The Committee further concluded that it was probable that:
- four shots were fired
- the third shot came from a second assassin located on the grassy knoll, but missed.
The HSCA agreed with the single bullet theory, but that it occurred at a time point during the assassination that differed from any of the several time points the Warren Commission theorized it occurred.
The members of this probable conspiracy were not identified. However, the committee noted that it believed that the conspiracy did not include the governments of the Soviet Union or Cuba, nor the FBI, the CIA, or the Secret Service. It also stated it did not believe the conspiracy was organized by any organized crime group, nor any anti- Castro group, but that it could not rule out individual members of either of those groups acting together.
The Department of Justice, FBI, CIA, and the Warren Commission were all criticized for deficient job performance in their subsequent investigations, deficient in revealing to the Warren Commission information available in 1964, and the Secret Service was called deficient in their protection of the President.
The HSCA's conspiracy finding unraveled rapidly, however. The sole acoustic evidence relied on by the committee to support its theory of a fourth gunshot (and a gunman on the grassy knoll) was a Dictabelt recording alleged to be from a stuck transmitter on a police motorcycle in Dealey Plaza during the assassination. After the committee finished its work, however, an amateur researcher listened to the recording and discovered faint crosstalk of transmissions from another police radio channel known to have been made a minute after the assassination. Further, the Dallas motorcycle policeman thought to be the source of the sounds followed the motorcade to the hospital at high speed, his siren blaring, immediately after the shots were fired. Yet the recording is of a mostly idling motorcycle, eventually determined to have been at JFK's destination, the Trade Mart, miles from Dealey Plaza.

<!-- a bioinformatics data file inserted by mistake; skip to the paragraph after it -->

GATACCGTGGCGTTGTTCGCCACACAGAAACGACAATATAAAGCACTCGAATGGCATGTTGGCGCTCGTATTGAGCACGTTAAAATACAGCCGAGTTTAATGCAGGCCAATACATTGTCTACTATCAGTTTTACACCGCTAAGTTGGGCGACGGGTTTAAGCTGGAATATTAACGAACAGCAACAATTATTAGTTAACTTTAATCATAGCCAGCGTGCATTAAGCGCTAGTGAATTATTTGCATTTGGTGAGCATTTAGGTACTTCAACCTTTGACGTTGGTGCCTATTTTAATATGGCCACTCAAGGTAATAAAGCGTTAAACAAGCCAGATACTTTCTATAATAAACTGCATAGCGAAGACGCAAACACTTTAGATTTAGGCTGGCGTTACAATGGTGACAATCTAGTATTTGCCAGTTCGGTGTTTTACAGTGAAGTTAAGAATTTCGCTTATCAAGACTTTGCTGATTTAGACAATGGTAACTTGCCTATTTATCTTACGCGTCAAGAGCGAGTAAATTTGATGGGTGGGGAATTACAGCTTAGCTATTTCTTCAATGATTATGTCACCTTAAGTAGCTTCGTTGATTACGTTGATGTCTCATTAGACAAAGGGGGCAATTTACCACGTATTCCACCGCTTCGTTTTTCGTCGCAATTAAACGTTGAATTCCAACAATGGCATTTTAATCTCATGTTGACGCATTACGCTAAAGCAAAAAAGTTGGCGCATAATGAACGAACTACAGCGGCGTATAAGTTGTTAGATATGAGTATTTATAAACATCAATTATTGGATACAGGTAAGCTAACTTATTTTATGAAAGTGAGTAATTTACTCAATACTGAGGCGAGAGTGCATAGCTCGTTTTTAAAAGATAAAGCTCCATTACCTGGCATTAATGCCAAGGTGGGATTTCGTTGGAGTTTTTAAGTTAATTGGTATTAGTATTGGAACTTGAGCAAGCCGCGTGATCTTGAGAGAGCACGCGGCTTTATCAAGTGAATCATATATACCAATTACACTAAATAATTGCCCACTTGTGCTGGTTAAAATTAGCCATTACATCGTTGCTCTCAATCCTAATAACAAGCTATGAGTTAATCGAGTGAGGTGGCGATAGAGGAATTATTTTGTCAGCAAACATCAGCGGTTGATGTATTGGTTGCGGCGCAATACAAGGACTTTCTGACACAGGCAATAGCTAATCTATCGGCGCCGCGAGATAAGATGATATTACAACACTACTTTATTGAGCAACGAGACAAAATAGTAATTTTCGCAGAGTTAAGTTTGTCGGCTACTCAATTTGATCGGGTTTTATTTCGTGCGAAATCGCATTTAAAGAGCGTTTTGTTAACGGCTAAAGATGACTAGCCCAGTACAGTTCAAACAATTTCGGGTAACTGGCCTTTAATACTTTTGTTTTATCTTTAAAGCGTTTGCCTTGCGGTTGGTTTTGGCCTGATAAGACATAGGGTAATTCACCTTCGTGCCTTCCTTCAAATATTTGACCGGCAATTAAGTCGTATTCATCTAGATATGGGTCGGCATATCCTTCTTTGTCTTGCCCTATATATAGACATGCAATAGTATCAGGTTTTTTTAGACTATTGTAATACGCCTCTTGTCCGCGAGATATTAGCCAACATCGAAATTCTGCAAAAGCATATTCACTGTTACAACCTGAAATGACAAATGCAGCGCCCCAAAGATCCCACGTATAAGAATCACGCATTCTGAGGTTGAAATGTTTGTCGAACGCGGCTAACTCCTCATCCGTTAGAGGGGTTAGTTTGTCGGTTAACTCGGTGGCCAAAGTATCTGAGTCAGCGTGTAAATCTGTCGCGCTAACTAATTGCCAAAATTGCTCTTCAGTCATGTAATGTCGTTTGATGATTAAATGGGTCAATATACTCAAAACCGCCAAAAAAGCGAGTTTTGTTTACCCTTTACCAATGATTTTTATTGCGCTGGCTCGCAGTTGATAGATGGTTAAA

On the King assassination, the Committee concluded in its report that he was killed by one rifle shot from James Earl Ray, that "there is a likelihood" that this was the result of a conspiracy, and that no U.S. government agency was part of this conspiracy.
In particular, the various investigations performed by the U.S. government were faulted for insufficient consideration of the possibility of a conspiracy in each case. The Committee in its report also made recommendations for legislative and administrative improvements, including making some assassinations Federal crimes.
- Stokes, Louis (Chairman, House Select Committe on Assassinations). (29 March, 1979). Report of the Select Committee on Assassinations of the U.S. House of Representatives.